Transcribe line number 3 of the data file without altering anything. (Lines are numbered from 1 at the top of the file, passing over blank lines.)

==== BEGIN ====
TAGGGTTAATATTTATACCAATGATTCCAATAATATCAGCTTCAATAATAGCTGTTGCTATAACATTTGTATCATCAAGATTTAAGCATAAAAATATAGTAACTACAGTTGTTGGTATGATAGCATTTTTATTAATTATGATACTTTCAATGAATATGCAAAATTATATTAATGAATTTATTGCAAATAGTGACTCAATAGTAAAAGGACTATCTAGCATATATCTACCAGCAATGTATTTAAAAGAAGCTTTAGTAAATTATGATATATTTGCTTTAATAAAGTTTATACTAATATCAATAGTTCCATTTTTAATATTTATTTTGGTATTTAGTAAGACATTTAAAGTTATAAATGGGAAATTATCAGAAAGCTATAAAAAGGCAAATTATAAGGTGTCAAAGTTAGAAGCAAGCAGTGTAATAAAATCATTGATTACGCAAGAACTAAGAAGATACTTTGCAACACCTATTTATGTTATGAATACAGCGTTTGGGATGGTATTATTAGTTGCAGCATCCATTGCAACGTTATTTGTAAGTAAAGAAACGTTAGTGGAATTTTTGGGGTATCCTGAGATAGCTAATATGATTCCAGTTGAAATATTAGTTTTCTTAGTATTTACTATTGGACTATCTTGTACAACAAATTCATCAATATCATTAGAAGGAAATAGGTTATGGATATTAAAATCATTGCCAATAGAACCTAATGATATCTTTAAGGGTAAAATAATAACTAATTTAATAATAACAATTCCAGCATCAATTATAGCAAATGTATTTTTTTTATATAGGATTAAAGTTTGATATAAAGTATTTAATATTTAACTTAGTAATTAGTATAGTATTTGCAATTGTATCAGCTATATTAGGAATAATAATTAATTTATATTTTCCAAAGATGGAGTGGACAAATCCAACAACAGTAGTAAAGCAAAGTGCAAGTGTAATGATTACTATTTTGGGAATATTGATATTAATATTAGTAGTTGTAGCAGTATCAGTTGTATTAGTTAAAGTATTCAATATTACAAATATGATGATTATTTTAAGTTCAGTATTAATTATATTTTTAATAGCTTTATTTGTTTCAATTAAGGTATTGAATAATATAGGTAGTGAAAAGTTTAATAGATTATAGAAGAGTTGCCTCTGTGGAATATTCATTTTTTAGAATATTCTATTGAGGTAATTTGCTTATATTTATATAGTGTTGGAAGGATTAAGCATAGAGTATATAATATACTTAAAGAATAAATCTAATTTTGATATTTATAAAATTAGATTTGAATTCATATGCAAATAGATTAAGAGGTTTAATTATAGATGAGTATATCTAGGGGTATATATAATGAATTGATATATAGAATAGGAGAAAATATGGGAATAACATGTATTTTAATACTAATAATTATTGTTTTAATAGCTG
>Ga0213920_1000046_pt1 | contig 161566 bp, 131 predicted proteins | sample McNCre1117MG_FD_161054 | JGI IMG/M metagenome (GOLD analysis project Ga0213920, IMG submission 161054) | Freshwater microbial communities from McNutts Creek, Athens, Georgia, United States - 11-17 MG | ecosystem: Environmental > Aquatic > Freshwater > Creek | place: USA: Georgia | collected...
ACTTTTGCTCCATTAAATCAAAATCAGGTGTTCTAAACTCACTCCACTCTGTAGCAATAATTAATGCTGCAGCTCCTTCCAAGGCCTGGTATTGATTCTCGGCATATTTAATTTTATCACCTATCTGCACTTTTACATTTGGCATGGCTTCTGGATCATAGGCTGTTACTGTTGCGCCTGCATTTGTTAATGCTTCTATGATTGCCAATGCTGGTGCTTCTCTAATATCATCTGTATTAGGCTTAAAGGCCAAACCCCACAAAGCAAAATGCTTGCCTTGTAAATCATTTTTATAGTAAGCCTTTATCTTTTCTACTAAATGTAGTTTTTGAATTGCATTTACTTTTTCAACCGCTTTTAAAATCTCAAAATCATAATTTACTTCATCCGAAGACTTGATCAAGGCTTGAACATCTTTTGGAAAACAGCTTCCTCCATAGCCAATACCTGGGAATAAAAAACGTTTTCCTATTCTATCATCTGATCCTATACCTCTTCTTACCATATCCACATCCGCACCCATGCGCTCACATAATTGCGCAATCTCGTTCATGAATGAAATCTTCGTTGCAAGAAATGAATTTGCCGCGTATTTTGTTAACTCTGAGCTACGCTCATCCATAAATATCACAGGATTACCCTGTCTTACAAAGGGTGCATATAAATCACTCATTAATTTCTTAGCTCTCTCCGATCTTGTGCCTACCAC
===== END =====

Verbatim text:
ACTTTTGCTCCATTAAATCAAAATCAGGTGTTCTAAACTCACTCCACTCTGTAGCAATAATTAATGCTGCAGCTCCTTCCAAGGCCTGGTATTGATTCTCGGCATATTTAATTTTATCACCTATCTGCACTTTTACATTTGGCATGGCTTCTGGATCATAGGCTGTTACTGTTGCGCCTGCATTTGTTAATGCTTCTATGATTGCCAATGCTGGTGCTTCTCTAATATCATCTGTATTAGGCTTAAAGGCCAAACCCCACAAAGCAAAATGCTTGCCTTGTAAATCATTTTTATAGTAAGCCTTTATCTTTTCTACTAAATGTAGTTTTTGAATTGCATTTACTTTTTCAACCGCTTTTAAAATCTCAAAATCATAATTTACTTCATCCGAAGACTTGATCAAGGCTTGAACATCTTTTGGAAAACAGCTTCCTCCATAGCCAATACCTGGGAATAAAAAACGTTTTCCTATTCTATCATCTGATCCTATACCTCTTCTTACCATATCCACATCCGCACCCATGCGCTCACATAATTGCGCAATCTCGTTCATGAATGAAATCTTCGTTGCAAGAAATGAATTTGCCGCGTATTTTGTTAACTCTGAGCTACGCTCATCCATAAATATCACAGGATTACCCTGTCTTACAAAGGGTGCATATAAATCACTCATTAATTTCTTAGCTCTCTCCGATCTTGTGCCTACCAC